Kings County Supreme Court at 360 Adams St. (NYLJ/Rick Kopstein)
Media outlets that publicized a police photo of a suspected sexual predator—and then left the picture on their websites long after a misidentified man complained—cannot be held liable for defamation, a Bronx judge has held.
But while Supreme Court Judge Edgar Walker (See Profile) said the New York Daily News and WPIX are absolutely shielded by New York Civil Rights Law §74, the judge found it “unconscionable” that any publisher would refuse to remove an item from its website that it knows to be false. He suggested the Legislature consider revising the law.
Rodriguez v. Daily News and WPIX, 2058/14, began in April 2013 when the New York City Police Department issued a press release seeking the public’s assistance in tracking down an individual wanted for an attempted rape. The emailed press release included a photograph of the plaintiff walking through a subway turnstile and identified him as the suspect.
Four days later, the police department issued a follow-up press release noting that an individual named Amauri Azcona had been arrested in connection with the attempted sexual assault. The department did not reveal that the individual depicted in the prior email was not Azcona.
According to the plaintiff, Arcadio Rodriguez, the Daily News and WPIX were each notified on May 2, 2013 and Aug. 30, 2013 that he was wrongly identified as the perpetrator. It is unclear whether those communications, sent in the wake of the Hurricane Sandy disruption, were actually received.
In any case, the picture remained on the Daily News website until mid-September 2013 and WPIX left Rodriguez’ photo on its website until February 2014, after it was sued, according to Walker’s decision.
Rodriguez sued both media entities for defamation, and both moved to dismiss the complaint under §74, which cloaks the media with an absolute privilege against liability when it reports fairly and accurately on an official proceeding. Rodriguez argued that the emailed press release was an unsworn and unverified document that is not covered under the §74 protection for the reporting on official proceedings.
The Daily News and WPIX argued they had no reason to suspect the police department provided inaccurate information, and claimed that even after the plaintiff informed them of the inaccuracy they had no obligation to issue a retraction or remove the photograph from their websites.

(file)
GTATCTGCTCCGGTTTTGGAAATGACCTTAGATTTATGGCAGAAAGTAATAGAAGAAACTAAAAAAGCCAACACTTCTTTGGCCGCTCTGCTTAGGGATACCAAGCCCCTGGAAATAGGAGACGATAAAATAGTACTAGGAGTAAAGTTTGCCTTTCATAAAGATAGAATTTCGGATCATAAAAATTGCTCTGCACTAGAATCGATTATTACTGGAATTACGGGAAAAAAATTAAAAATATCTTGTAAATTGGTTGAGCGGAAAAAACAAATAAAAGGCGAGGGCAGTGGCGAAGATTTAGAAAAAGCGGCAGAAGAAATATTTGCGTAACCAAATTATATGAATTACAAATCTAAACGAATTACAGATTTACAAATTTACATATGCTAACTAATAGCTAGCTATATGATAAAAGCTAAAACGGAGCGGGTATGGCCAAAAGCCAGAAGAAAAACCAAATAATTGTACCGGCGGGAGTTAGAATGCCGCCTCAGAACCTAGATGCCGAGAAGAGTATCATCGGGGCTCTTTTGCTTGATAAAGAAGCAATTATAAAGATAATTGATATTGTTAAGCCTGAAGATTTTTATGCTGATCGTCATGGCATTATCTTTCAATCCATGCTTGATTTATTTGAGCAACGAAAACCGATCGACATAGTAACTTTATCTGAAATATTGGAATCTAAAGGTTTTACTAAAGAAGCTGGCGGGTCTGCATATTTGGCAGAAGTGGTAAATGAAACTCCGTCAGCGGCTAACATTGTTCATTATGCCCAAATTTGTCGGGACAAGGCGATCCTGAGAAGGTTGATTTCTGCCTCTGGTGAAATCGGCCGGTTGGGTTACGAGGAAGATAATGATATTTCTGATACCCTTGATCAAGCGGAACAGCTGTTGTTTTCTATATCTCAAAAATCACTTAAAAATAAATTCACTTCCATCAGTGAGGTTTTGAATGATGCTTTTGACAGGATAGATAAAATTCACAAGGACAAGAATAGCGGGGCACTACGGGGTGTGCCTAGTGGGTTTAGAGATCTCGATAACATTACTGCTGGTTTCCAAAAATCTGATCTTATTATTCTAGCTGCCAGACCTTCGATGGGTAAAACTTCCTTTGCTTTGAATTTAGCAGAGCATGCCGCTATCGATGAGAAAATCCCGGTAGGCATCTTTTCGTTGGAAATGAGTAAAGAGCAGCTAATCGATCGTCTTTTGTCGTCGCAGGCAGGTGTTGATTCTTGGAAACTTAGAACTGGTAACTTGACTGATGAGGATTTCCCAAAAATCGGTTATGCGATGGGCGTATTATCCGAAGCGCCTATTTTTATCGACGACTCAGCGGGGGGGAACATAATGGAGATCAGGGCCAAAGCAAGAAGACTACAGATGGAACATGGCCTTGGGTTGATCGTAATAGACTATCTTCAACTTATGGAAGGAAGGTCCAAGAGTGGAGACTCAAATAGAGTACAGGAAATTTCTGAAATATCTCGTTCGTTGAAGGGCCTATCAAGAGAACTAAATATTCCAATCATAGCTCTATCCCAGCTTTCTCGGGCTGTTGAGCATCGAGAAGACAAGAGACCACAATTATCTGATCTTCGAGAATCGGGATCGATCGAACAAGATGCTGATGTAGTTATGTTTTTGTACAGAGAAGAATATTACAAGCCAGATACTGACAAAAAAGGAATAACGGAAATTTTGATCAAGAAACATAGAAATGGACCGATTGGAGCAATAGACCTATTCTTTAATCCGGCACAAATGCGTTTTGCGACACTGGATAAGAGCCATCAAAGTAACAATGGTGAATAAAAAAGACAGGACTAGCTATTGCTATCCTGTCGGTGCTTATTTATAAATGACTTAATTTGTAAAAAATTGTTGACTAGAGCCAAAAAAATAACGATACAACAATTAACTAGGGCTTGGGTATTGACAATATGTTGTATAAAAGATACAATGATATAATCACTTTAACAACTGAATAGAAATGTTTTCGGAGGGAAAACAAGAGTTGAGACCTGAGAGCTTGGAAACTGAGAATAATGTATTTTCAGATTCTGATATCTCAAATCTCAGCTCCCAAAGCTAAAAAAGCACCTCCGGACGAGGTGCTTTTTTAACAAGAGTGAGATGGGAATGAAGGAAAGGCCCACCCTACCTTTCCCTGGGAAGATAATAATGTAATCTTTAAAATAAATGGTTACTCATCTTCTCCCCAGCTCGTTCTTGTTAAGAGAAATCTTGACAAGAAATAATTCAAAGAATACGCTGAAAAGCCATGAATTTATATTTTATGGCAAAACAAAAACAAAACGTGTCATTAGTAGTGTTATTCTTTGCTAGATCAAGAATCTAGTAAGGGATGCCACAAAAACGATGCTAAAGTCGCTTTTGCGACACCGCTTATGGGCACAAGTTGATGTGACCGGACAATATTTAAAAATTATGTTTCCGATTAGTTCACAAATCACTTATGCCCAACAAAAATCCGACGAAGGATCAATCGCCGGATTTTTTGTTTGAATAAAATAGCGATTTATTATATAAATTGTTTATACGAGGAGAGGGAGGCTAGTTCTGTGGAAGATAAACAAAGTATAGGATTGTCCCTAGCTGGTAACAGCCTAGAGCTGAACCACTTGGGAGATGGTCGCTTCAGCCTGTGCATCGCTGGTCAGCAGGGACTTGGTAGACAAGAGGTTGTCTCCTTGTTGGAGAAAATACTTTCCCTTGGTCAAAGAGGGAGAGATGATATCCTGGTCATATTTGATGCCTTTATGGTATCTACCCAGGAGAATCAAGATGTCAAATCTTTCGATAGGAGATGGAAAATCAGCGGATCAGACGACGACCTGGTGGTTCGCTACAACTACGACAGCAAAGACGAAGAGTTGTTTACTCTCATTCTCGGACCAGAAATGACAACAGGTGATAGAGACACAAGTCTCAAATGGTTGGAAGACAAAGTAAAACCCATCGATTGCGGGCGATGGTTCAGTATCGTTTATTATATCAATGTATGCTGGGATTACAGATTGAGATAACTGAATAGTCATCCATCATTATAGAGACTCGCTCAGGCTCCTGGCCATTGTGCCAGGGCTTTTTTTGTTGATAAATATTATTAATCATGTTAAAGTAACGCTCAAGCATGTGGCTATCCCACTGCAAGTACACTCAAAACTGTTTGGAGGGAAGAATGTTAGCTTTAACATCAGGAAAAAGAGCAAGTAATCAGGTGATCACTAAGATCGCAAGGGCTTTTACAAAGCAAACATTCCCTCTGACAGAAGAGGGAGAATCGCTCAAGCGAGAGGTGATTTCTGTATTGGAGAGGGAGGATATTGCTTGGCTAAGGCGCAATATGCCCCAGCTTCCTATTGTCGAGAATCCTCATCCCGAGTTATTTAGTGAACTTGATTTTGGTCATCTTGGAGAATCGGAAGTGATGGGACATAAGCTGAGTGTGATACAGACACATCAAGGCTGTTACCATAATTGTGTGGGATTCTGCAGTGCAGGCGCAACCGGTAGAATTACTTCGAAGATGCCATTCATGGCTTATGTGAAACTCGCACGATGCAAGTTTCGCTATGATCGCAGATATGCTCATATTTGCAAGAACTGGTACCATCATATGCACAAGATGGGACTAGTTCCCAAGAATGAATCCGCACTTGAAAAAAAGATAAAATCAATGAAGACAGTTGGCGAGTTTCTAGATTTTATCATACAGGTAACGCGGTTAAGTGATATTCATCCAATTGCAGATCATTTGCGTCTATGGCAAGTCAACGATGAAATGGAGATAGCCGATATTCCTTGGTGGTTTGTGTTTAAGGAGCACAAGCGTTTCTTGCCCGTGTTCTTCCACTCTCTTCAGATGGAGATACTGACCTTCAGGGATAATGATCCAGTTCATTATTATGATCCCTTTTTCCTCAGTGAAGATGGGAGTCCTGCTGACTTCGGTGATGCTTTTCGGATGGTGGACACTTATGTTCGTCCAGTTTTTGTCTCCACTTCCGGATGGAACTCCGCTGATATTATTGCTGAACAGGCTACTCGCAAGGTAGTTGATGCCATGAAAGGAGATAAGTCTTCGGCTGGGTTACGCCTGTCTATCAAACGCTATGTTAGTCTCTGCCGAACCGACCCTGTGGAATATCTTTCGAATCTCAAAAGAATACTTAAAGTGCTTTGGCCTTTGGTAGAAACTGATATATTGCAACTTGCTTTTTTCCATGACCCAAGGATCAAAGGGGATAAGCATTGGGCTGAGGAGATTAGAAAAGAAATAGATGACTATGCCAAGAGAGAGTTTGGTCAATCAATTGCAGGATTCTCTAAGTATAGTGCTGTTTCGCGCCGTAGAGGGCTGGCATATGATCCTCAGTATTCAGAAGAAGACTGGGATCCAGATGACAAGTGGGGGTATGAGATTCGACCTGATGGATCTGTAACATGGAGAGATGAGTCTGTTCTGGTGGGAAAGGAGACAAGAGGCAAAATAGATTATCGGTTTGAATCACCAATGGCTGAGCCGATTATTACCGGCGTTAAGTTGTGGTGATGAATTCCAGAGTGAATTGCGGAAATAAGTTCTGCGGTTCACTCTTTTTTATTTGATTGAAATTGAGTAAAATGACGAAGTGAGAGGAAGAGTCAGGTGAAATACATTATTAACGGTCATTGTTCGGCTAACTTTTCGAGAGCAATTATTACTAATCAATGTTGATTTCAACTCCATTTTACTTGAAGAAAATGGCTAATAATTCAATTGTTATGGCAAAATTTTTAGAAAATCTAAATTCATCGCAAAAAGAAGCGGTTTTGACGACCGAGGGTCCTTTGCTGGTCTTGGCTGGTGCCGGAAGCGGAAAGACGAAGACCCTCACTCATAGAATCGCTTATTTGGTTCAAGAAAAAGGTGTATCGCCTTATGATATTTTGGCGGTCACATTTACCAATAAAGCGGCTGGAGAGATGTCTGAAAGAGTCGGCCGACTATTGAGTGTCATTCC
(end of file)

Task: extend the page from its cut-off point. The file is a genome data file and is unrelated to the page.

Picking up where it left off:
Walker agreed with the media, finding that the issuance of the police department press release qualifies as an official proceeding under the Civil Rights Law, and noted that the reports based on the release were accurate.
“[T]he initial publication of the news articles/reports are absolutely privileged under Section 74,” Walker wrote. “Nor has the court found, or plaintiff cited to, any legal authority under which defendants may be held liable to plaintiff for not promptly removing plaintiff’s photograph from their websites, or for their failure to publish a retraction of the articles/stories, upon being informed that the person in the photograph was not the perpetrator of the sexual assault.”
But the judge was troubled that §74 protects the media even when it declines to correct an error.
“While the court finds it unconscionable that a publisher, whether malicious or not, may refuse to remove a news article/report from its website that it knows to be false, this is a matter for the legislature, not the courts, to address,” Walker wrote.
Emil Samuels of Kelner & Kelner represents the plaintiff. Matthew Leish, assistant general counsel and vice president of the Daily News, represented the newspaper. WPIX was defended by partner Bruce Rosen and associate Sarah Fehm of McCusker, Anselmi, Rosen & Carvelli in Florham Park, N.J.
Rosen said the law makes clear that the media can rely on a police report and has no obligation to investigate its accuracy. Here, Rosen said WPIX had no way of knowing the photograph it had been provided was not the suspect.
Leish said “we are pleased that the court has recognized once again the absolute privilege under the Civil Rights Law that allows news organizations to accurately report on official statements by the police without fear of defamation lawsuits.”
Samuels was not immediately available for comment.